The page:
We have more schooling options today than ever before. Magnet schools, international baccalaureate, private schools, home schools (with robust networks and resources) and every type of charter school you can imagine, from an arts and science focus to a classical approach to schools that cater specifically to LGBTQ students.
We have schools designed specifically to support students with disabilities or that provide an afro-centric curriculum. Some high schools partner with local colleges to allow kids to earn college credit in high school. Still others offer a heavy technology focus and let students follow a self-directed and individualized curriculum. It’s astounding when you look at the big picture of what is available.
Unfortunately, most of those options are still out of reach for most children who need them.
We still have way too many kids and families who feel stuck in their traditional school that they are assigned to based on their home address. We still have way too many students who aren’t getting the math and reading skills they’ll need to open doors in the future.
In a new series of essays by Opportunity America, a new Washington-based nonprofit promoting economic mobility, 50CAN President Derrell Bradford, makes a case for direct funding for families. It’s a lesson, he says, that the Covid-19 pandemic taught us.
Not only did the pandemic “expose long-standing, fundamental inequities and inefficacies hardwired into many of the systems that undergird the American experiment,” it also illuminated opportunities and spurred innovative approaches to education like learning cooperatives, learning pods and microschools.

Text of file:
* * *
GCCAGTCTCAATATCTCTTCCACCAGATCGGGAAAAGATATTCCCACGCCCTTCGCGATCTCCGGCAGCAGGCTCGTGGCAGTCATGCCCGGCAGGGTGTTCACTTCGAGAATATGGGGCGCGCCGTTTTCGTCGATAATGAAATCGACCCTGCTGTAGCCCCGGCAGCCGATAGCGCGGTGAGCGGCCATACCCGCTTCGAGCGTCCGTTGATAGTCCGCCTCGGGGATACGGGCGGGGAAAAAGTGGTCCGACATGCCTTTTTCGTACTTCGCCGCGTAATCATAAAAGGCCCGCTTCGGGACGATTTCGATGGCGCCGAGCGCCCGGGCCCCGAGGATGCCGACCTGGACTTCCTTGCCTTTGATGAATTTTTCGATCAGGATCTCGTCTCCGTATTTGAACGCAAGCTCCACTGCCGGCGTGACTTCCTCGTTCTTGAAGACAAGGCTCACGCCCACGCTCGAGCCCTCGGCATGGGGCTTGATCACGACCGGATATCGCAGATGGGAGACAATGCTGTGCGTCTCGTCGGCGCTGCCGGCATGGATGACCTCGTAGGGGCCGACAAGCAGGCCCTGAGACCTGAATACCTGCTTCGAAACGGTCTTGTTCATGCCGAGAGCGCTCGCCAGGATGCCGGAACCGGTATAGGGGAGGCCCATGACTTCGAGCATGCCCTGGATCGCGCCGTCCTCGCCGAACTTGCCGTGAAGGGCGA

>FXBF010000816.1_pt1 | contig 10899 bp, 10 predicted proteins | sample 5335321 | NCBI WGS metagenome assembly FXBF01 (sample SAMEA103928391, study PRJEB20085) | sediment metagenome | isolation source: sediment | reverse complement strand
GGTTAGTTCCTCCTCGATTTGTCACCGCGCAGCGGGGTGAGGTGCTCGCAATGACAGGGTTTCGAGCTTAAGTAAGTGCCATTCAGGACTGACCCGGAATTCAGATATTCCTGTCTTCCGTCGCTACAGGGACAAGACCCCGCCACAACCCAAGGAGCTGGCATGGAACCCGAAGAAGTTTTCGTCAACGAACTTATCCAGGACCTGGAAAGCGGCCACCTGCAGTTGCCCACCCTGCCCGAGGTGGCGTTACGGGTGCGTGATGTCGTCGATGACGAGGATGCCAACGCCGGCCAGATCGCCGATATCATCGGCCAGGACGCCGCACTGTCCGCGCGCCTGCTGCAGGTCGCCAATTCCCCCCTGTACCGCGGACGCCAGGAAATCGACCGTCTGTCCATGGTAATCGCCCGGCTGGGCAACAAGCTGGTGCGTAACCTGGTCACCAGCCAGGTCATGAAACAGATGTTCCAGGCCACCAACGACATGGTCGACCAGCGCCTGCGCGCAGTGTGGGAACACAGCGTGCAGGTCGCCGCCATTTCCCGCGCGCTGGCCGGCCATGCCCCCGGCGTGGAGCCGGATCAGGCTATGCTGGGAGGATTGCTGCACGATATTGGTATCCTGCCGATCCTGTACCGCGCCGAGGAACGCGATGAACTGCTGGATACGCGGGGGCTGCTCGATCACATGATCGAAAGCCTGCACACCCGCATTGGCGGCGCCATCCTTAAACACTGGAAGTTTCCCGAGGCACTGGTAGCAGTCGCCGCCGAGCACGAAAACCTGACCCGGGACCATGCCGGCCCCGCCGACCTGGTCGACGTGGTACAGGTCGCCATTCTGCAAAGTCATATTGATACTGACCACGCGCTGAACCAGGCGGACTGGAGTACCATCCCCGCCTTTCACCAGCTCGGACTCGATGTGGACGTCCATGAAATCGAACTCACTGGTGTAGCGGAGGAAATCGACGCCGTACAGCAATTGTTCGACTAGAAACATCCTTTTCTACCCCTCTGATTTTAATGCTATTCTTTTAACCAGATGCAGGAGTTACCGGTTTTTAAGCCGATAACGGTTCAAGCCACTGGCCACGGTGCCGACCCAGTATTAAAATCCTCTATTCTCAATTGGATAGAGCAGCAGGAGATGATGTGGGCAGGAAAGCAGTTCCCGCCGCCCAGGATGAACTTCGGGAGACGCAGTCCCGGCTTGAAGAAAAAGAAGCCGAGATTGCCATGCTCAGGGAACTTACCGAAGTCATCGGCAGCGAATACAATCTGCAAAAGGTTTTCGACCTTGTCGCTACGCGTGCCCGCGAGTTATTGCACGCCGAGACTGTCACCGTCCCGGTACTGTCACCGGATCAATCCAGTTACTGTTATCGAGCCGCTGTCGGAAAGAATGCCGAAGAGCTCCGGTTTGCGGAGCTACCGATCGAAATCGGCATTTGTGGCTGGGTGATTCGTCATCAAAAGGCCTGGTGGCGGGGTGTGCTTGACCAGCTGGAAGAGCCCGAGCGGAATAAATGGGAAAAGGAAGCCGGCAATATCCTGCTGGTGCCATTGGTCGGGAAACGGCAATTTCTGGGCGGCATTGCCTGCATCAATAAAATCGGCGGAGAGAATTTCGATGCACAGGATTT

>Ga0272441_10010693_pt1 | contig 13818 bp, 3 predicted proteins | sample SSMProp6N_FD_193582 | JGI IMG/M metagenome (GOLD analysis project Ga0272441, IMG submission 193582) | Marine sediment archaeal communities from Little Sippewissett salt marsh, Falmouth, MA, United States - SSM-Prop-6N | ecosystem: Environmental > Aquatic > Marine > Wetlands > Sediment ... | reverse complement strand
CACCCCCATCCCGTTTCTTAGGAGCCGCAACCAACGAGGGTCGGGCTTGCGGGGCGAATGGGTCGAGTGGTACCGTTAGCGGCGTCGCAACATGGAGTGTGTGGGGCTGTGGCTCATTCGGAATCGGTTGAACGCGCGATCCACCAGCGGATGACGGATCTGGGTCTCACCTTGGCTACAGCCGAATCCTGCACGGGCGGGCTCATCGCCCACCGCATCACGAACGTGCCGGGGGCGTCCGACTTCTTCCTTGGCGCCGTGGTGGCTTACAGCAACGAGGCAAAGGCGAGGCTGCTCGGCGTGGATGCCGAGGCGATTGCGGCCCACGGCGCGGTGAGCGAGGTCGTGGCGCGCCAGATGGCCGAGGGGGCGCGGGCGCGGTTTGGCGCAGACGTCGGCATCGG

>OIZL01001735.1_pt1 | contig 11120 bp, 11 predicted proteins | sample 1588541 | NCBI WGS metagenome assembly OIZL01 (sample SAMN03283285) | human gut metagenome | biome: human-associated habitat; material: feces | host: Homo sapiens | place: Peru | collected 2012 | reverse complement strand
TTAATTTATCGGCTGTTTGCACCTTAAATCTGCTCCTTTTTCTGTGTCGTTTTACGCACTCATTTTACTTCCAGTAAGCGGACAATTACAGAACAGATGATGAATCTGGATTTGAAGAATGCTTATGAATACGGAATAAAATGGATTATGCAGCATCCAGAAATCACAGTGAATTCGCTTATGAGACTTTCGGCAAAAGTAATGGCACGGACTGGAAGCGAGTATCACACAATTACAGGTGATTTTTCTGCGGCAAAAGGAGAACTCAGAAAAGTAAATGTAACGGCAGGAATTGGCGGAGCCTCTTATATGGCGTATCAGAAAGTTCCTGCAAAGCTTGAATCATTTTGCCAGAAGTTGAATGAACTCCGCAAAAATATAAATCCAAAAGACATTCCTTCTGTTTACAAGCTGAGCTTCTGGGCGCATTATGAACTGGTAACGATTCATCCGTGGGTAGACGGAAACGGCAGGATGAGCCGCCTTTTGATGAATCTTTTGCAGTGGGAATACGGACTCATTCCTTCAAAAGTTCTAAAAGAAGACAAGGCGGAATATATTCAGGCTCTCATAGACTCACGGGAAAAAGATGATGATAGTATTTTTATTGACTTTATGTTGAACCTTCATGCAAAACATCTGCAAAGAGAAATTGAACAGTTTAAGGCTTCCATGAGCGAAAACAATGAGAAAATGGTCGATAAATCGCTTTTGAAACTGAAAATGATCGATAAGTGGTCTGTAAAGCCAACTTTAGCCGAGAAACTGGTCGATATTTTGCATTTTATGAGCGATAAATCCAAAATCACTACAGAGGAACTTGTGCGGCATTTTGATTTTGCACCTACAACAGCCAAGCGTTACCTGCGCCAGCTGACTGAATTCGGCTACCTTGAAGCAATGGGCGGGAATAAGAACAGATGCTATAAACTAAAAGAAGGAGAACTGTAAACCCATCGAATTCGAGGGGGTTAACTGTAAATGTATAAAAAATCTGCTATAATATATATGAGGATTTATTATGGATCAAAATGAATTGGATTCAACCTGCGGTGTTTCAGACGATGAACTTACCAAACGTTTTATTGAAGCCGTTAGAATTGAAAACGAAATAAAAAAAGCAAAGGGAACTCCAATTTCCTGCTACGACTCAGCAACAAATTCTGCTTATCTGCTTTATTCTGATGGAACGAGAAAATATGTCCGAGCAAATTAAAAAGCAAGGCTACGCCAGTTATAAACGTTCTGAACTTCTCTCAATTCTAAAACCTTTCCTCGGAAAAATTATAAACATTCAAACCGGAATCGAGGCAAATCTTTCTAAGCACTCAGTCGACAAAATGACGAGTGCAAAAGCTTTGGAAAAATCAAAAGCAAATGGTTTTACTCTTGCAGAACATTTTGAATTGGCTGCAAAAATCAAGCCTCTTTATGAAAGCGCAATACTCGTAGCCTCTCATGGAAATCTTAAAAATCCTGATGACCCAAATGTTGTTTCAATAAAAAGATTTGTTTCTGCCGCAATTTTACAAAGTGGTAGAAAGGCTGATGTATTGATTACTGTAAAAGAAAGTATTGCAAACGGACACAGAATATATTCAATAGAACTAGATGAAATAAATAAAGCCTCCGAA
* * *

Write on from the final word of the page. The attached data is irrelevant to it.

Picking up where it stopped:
“Children’s urgent educational needs and parental anxieties drove a willingness to experiment with change not seen since President Barack Obama’s Race to the Top,” he argues.
We should build on that.
The old idea of letting funding follow the student isn’t wrong, but it also isn’t enough. To make real and lasting change, Derrell says we need a “true marketplace where families can express their preference to shape the schools their children attend.” The only way to do that is to channel funding directly to families. Alongside that reform state and local leaders must also “preserve this bias toward the new and prevent a retreat toward the sclerosis of the pre-pandemic years,” create a market with new types of measurement and eliminate boundaries.
This vision is not only possible, it’s already happening to some degree in small pockets across the country.
Idaho’s “Strong Families, Strong Students” initiative sent $50 million in grants to families. Kansas produced bipartisan legislation also granting $50 million directly to families and Ohio and Nebraska have passed similar programs. Seems the so-called fly-over states are on to something.
The rest of the country needs to catch on so that we can open such a marketplace and give children and families the educational opportunities they need to thrive.
Lane Wright is Director of Strategic Growth at Education Post. In addition to this role, he tells stories that help families understand how their schools are doing, how to make them better and how policy plays a role. He’s a former journalist and former press secretary to Florida’s governor, and he’s got a knack for breaking down complex education reform policy issues into easy-to-understand ...